The researchers found that, whilst there were some benefits to the Ùlpan approach, there were also a number of shortcomings. Adults learners often lacked motivation, found the course design to be too rigid and they needed additional materials to continue their learning outside of class, including more grammar instruction and more opportunities to hear and speak the language.  All of this meant that they were not moving effectively through the levels. Many learners didn’t know how to record their progress and, as a result, were not fully aware of how well they were doing.

The outcomes of the Aberdeen evaluation were adopted by Bòrd na Gàidhlig and used to redesign their policy for Gaelic adult language acquisition. In particular, the research led to a change in how funds for language acquisition were allocated. Before the Aberdeen research, Bòrd na Gàidhlig allocated the majority of adult learning funding through the Ùlpan method. Since the research by Macleod and MacLeod, Bòrd na Gàidhlig is now able to draw on an evidence base about the efficacy of different language learning approaches, which they have used to inform their funding decisions.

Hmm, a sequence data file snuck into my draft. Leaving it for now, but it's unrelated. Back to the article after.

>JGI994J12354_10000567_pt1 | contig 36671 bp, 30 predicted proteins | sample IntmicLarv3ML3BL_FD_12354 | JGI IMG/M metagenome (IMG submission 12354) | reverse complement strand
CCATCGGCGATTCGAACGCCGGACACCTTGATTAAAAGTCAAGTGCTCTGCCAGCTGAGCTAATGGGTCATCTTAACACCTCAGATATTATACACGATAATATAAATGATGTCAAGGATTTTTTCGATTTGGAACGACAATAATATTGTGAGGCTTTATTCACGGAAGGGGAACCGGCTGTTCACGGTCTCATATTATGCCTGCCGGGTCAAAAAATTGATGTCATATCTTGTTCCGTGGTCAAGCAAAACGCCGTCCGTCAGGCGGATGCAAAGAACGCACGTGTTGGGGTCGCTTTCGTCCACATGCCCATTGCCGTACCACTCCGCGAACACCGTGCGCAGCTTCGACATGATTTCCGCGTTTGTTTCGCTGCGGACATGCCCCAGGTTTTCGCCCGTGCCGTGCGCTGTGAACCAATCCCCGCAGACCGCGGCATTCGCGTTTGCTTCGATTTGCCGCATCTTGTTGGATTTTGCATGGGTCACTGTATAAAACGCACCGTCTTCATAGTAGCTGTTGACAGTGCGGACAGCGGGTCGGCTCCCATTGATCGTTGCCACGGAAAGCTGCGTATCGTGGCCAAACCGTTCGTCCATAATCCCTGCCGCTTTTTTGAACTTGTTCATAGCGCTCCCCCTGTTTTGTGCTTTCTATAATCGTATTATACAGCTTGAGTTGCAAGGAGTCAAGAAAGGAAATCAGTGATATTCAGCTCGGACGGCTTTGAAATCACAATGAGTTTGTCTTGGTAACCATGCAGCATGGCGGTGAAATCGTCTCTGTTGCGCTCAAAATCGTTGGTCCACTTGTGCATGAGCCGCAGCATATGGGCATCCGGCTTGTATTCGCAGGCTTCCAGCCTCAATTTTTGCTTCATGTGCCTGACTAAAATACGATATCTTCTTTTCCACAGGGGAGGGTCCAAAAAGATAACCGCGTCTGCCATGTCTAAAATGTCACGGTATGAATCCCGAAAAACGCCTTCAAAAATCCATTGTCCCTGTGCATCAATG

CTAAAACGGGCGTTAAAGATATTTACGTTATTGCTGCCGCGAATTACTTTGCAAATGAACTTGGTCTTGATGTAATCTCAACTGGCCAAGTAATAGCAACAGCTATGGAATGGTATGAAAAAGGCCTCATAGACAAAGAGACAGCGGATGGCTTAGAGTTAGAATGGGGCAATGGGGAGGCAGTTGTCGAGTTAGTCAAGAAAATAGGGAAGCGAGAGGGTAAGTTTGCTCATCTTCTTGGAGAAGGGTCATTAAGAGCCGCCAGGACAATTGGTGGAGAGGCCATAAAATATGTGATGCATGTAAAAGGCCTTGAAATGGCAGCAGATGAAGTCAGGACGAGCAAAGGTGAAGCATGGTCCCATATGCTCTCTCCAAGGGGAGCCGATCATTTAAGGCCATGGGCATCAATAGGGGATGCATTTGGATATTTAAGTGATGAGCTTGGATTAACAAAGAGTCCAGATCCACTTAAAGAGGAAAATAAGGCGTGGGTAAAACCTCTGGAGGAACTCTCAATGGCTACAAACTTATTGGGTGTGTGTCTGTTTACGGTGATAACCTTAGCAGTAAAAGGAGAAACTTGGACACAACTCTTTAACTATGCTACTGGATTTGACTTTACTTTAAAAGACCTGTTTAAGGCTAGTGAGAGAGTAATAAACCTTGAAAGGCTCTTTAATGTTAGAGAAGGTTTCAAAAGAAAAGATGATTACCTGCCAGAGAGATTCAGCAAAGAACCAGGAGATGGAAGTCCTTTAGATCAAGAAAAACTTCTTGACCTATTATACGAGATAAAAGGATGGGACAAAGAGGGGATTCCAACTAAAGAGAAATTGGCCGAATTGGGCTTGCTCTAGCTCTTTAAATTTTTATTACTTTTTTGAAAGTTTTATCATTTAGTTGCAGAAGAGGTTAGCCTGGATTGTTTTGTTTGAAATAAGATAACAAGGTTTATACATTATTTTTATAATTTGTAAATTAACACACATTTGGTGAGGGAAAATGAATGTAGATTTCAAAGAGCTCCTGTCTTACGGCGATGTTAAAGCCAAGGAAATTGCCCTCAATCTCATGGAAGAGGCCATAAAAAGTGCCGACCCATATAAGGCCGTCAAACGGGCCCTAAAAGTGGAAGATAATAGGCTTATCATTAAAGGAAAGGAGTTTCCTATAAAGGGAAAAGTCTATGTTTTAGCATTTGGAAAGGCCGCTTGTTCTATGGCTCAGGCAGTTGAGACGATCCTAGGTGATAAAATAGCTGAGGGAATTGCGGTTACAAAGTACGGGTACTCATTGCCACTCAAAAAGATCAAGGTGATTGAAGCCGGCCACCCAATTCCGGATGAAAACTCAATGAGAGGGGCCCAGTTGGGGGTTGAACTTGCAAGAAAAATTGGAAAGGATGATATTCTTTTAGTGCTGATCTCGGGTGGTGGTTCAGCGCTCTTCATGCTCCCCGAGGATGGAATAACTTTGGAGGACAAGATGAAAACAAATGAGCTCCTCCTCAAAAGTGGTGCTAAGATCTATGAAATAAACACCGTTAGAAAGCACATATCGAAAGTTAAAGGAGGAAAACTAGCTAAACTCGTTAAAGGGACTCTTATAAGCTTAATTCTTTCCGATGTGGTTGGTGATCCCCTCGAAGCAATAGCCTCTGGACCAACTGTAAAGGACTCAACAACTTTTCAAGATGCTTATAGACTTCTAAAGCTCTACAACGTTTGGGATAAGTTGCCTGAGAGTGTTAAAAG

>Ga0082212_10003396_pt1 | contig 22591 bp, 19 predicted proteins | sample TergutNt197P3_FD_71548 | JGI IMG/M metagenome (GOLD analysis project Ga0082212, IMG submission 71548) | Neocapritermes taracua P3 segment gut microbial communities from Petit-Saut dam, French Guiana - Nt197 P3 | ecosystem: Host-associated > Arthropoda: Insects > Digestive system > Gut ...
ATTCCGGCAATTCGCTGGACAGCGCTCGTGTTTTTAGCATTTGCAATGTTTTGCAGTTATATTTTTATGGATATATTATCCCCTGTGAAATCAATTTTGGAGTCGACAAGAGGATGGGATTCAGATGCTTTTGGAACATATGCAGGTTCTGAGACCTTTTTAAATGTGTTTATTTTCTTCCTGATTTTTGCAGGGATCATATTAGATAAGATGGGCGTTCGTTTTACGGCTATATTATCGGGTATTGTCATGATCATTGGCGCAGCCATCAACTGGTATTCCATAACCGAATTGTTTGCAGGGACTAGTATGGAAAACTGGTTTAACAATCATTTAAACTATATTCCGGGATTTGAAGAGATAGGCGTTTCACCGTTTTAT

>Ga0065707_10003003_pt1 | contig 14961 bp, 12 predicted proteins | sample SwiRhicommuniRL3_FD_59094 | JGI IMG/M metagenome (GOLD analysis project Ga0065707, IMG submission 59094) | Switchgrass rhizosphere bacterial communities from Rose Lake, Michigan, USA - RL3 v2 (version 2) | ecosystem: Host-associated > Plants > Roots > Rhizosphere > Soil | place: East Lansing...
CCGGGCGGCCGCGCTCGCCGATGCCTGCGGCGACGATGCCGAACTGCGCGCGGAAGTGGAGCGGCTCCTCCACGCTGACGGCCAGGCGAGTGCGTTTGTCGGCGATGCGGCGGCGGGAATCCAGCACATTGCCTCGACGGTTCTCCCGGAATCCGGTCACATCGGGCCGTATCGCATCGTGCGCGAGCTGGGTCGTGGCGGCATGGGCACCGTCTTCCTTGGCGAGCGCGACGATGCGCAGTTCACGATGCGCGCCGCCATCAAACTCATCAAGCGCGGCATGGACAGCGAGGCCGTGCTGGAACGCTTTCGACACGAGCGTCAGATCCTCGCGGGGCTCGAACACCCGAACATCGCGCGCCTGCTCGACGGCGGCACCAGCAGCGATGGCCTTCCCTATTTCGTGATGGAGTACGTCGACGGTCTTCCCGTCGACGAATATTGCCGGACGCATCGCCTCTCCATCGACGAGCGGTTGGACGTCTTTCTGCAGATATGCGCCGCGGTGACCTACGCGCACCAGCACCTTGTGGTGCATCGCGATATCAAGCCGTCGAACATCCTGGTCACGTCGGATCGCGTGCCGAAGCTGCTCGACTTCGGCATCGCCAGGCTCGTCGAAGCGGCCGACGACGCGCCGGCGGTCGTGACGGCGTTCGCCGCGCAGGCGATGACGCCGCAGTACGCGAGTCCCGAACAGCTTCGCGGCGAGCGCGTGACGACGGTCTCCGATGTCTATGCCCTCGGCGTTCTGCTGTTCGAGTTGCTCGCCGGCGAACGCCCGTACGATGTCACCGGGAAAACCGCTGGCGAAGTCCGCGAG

Laying the groundwork for a new approach

Using this as a foundation – and drawing on further research carried out by the team that demonstrated the importance of exposure to spoken language – the Aberdeen researchers, in collaboration with colleagues at the University of Glasgow, created a new framework for measuring Gaelic language competencies. The framework aligns Gaelic language learning with the Common European Framework of Reference for Languages – the gold standard for language learning – and with assessment frameworks used by the Scottish Qualifications Authority and the Scottish Credit and Qualifications Framework. Specific contributions from the Aberdeen team developed new linguistic baselines for measuring proficiency in Gaelic and explored how these new baselines could be assessed.